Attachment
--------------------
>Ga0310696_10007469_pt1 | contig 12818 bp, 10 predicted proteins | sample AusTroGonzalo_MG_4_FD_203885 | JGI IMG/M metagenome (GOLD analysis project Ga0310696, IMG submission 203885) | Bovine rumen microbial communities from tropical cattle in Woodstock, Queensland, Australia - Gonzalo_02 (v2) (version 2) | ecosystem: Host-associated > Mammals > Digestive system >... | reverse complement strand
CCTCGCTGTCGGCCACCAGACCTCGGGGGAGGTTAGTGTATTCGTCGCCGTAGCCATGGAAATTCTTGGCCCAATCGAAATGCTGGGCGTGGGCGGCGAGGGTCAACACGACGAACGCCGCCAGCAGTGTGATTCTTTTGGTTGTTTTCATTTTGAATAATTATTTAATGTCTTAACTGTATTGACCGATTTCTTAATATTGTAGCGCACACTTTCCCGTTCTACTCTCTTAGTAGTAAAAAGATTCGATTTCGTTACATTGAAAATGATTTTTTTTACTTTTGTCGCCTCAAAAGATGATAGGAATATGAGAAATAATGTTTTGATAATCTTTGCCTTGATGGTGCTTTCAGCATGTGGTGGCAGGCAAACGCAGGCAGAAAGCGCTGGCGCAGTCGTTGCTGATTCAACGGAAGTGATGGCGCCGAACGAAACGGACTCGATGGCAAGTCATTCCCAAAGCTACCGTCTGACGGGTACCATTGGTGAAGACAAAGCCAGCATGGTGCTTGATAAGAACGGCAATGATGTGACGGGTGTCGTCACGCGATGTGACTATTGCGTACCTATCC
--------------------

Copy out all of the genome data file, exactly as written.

>Ga0310696_10007469_pt1 | contig 12818 bp, 10 predicted proteins | sample AusTroGonzalo_MG_4_FD_203885 | JGI IMG/M metagenome (GOLD analysis project Ga0310696, IMG submission 203885) | Bovine rumen microbial communities from tropical cattle in Woodstock, Queensland, Australia - Gonzalo_02 (v2) (version 2) | ecosystem: Host-associated > Mammals > Digestive system >... | reverse complement strand
CCTCGCTGTCGGCCACCAGACCTCGGGGGAGGTTAGTGTATTCGTCGCCGTAGCCATGGAAATTCTTGGCCCAATCGAAATGCTGGGCGTGGGCGGCGAGGGTCAACACGACGAACGCCGCCAGCAGTGTGATTCTTTTGGTTGTTTTCATTTTGAATAATTATTTAATGTCTTAACTGTATTGACCGATTTCTTAATATTGTAGCGCACACTTTCCCGTTCTACTCTCTTAGTAGTAAAAAGATTCGATTTCGTTACATTGAAAATGATTTTTTTTACTTTTGTCGCCTCAAAAGATGATAGGAATATGAGAAATAATGTTTTGATAATCTTTGCCTTGATGGTGCTTTCAGCATGTGGTGGCAGGCAAACGCAGGCAGAAAGCGCTGGCGCAGTCGTTGCTGATTCAACGGAAGTGATGGCGCCGAACGAAACGGACTCGATGGCAAGTCATTCCCAAAGCTACCGTCTGACGGGTACCATTGGTGAAGACAAAGCCAGCATGGTGCTTGATAAGAACGGCAATGATGTGACGGGTGTCGTCACGCGATGTGACTATTGCGTACCTATCC